Going Back to Our Roots

My husband is a history buff. Each time I need information about the past, I run to him instead of reading up on it.

When he said he wanted to take a trip to China, particularly Xiamen, I was sure it wasn’t an impulse decision. We’ve all been to China gaping at tourist spots, yet I knew he ached to go back, minus the family, to trace his roots. Maybe to see how he fits in the larger world in historical context.

His flight had been booked. He and some cousins would travel together and go to their ancestors’ place of birth and meet kin who have chosen to remain there.

Unfortunately, Tony had a stroke three days before the trip. Despite pleas with his physician, he was prohibited from flying, “Not now; maybe in three weeks.”

Finally, last week, he re-booked—after being given the green light. With a cousin, Sonny, he sought his China connections with familial generations, passed down only through oral histories.

By contrast, my own genealogy has never been a problem. My hometown was just six hours away, now  reduced to three with new superhighways.

But China is a world apart, with family myths needing confirmation.

He did confirm a lot! Ancestors used to own vast lands lost to the red revolution. But there stands a town, modern yet quaint, called Yu Tsuo (House of Yu) where everyone bears my husband’s middle name—most of whom entertained him and Sonny with 20-course lauriat meals at every turn. They trekked up a hill to visit their great, great grandfather’s tomb.

Psychologists say that genealogy research is a way to consolidate sense of place in an age where families have become fractured. In this trip, I am sure that Tony discovered family medical history that caused his cancer, heart attack, and stroke in one lifetime—but surviving all, he was still strong enough to visit the past.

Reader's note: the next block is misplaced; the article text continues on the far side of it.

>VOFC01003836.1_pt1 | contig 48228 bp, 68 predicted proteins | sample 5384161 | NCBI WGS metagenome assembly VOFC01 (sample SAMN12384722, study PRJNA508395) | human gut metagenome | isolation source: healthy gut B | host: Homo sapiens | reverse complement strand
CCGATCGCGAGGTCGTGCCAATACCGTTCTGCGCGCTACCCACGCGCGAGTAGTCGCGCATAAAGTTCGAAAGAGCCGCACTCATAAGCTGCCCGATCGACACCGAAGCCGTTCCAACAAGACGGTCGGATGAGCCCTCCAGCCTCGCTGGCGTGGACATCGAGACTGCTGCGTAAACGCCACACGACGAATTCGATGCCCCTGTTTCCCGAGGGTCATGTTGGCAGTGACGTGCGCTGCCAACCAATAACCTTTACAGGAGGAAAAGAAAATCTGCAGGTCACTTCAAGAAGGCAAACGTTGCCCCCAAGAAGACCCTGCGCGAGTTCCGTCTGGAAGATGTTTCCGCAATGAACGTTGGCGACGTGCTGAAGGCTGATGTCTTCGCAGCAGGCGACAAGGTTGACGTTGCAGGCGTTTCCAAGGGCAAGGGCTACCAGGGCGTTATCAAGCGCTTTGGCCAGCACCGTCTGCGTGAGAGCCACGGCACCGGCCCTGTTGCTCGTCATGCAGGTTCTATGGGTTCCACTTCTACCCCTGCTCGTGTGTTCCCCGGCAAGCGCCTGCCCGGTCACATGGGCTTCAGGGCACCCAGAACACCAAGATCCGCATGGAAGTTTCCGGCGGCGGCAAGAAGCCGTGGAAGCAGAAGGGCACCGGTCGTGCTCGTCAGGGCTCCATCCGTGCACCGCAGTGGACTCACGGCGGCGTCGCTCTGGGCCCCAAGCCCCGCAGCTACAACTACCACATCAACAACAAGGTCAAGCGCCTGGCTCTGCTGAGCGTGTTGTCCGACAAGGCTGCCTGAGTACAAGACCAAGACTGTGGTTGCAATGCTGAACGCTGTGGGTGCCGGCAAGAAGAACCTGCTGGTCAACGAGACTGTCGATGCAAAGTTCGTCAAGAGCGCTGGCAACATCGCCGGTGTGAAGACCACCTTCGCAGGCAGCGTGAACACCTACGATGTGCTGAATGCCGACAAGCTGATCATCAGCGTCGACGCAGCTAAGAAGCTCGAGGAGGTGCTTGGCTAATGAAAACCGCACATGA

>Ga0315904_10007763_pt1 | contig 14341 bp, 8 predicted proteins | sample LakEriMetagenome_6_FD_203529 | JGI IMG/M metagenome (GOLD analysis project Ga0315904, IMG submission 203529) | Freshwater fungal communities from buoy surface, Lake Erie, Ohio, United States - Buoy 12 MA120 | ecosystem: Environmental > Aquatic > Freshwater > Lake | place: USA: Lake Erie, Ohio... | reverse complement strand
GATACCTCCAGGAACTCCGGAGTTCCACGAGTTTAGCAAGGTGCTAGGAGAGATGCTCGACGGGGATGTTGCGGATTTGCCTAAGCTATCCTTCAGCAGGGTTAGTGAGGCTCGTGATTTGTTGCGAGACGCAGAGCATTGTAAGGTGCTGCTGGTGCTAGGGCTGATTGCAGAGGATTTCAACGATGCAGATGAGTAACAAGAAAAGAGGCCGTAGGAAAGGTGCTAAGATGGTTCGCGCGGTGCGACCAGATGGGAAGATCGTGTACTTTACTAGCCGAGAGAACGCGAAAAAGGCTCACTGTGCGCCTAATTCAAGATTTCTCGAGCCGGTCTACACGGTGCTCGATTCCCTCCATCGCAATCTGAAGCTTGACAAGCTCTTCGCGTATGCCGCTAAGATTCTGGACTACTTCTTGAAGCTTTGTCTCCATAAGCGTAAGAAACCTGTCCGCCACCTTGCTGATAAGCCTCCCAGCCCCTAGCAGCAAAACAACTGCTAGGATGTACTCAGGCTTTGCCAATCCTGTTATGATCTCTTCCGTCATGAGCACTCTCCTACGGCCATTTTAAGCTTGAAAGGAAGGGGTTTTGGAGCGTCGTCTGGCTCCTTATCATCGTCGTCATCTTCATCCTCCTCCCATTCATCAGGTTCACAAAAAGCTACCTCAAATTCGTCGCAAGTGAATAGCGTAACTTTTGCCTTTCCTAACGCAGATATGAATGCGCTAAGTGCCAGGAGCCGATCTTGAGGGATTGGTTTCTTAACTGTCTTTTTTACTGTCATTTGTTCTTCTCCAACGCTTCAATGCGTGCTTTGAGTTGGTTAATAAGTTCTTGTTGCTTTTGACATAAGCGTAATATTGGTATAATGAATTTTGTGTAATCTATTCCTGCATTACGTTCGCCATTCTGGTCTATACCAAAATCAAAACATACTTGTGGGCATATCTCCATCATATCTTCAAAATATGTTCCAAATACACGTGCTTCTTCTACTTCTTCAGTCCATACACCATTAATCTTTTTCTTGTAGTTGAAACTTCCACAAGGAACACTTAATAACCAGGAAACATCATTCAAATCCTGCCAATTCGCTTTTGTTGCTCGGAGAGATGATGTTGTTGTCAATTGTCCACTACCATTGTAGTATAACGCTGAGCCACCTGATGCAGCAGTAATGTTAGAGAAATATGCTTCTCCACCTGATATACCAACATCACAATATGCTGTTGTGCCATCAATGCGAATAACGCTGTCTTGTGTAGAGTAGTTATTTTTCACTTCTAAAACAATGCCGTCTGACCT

His photos tell only half the story. The other half, I feel, is in his heart.
Throughout his four-day travel, my prayer warriors and I went on our knees. 

So as he regales me and my sons now with anecdotes of his forbears’ history in China, the only thing that’s important to a history-non-fan like me is that God’s grace upheld him in his dream trip, despite his fragile condition, and enabled him to come home intact.

“. . . the LORD will watch over your coming and going both now and forevermore.” Psalm 121:8 (NIV)


Vie Velasco said...

This is encouraging! After what happened to Sir Tony, he was still able to travel by God's grace! Moreover, my Lolo originally hails from Macau. Maybe I'd get to discover my roots, too! God knows best!

Grace D. Chong said...

Tony says it is a beautiful place. Now I am raring to go as well. Maybe someday. It is always a thrill to discover one's roots. Try to make the trip, Vie.